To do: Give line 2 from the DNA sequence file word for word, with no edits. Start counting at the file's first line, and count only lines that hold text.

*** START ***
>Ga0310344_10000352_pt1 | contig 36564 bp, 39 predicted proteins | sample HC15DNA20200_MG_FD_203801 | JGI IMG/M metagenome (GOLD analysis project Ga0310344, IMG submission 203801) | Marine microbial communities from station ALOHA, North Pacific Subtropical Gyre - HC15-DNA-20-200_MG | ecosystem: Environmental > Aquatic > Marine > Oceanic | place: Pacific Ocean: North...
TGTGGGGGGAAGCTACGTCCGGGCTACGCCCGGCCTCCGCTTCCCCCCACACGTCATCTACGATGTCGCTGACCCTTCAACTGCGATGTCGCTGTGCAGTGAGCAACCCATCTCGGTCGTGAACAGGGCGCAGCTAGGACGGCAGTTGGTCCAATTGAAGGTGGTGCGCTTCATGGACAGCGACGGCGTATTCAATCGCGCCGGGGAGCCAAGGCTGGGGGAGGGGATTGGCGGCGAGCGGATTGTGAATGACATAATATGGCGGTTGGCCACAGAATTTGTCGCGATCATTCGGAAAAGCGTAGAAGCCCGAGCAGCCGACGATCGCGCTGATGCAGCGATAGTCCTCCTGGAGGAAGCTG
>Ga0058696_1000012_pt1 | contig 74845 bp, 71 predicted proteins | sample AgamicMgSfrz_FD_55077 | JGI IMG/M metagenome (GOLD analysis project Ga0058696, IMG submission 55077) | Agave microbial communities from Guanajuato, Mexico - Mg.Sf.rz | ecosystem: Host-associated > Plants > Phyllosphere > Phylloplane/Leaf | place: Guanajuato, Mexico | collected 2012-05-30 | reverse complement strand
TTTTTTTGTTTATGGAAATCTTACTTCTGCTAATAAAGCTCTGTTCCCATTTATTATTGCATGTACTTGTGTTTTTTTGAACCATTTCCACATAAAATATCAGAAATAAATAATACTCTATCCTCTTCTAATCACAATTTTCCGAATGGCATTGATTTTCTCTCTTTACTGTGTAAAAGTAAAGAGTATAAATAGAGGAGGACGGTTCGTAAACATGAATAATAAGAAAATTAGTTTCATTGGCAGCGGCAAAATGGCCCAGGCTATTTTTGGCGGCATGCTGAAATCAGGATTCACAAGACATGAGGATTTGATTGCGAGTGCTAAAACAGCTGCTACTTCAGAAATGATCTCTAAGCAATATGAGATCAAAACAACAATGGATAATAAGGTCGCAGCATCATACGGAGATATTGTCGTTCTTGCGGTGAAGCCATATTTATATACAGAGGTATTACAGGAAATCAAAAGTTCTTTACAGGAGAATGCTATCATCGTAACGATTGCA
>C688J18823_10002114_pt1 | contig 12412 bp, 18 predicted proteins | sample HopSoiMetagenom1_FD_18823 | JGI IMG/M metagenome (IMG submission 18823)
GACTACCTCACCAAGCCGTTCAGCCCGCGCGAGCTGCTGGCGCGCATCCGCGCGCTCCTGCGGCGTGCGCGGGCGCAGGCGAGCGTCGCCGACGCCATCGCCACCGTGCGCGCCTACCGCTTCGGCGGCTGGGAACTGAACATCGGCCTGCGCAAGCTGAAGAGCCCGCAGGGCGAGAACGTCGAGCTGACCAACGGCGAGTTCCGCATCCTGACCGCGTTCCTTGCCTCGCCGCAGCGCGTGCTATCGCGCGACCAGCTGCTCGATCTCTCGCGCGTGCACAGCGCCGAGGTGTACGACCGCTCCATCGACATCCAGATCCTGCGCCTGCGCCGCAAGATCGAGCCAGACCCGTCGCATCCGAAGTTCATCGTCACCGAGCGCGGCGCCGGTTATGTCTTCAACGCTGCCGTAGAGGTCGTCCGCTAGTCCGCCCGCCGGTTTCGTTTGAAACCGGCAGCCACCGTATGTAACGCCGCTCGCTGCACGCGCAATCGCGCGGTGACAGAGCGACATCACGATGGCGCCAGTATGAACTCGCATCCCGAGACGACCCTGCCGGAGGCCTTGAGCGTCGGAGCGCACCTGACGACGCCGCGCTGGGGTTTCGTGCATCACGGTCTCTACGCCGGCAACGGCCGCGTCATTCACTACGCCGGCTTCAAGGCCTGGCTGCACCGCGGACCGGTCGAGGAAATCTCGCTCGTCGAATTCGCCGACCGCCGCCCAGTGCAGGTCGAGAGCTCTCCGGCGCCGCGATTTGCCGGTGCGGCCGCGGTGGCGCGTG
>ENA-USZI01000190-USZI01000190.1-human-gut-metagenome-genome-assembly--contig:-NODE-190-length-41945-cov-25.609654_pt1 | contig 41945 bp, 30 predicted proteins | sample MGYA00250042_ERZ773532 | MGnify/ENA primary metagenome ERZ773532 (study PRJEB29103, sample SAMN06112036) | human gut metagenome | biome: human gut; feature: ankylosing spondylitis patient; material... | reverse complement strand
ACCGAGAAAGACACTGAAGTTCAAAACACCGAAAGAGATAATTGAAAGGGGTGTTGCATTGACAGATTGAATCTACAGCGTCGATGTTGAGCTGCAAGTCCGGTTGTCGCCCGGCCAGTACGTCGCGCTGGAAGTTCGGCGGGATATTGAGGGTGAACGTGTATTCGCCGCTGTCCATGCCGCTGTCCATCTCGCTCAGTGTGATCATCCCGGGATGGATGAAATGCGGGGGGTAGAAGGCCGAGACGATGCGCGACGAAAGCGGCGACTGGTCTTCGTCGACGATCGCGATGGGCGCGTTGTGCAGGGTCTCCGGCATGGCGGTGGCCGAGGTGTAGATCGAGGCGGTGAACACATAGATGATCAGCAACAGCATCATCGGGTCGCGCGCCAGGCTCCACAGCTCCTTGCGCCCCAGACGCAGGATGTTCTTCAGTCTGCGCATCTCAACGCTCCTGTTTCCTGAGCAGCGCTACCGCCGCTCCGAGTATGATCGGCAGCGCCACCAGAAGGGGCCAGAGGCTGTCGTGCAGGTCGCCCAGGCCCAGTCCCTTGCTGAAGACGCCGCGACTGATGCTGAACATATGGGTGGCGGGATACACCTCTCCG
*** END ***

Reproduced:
TGTGGGGGGAAGCTACGTCCGGGCTACGCCCGGCCTCCGCTTCCCCCCACACGTCATCTACGATGTCGCTGACCCTTCAACTGCGATGTCGCTGTGCAGTGAGCAACCCATCTCGGTCGTGAACAGGGCGCAGCTAGGACGGCAGTTGGTCCAATTGAAGGTGGTGCGCTTCATGGACAGCGACGGCGTATTCAATCGCGCCGGGGAGCCAAGGCTGGGGGAGGGGATTGGCGGCGAGCGGATTGTGAATGACATAATATGGCGGTTGGCCACAGAATTTGTCGCGATCATTCGGAAAAGCGTAGAAGCCCGAGCAGCCGACGATCGCGCTGATGCAGCGATAGTCCTCCTGGAGGAAGCTG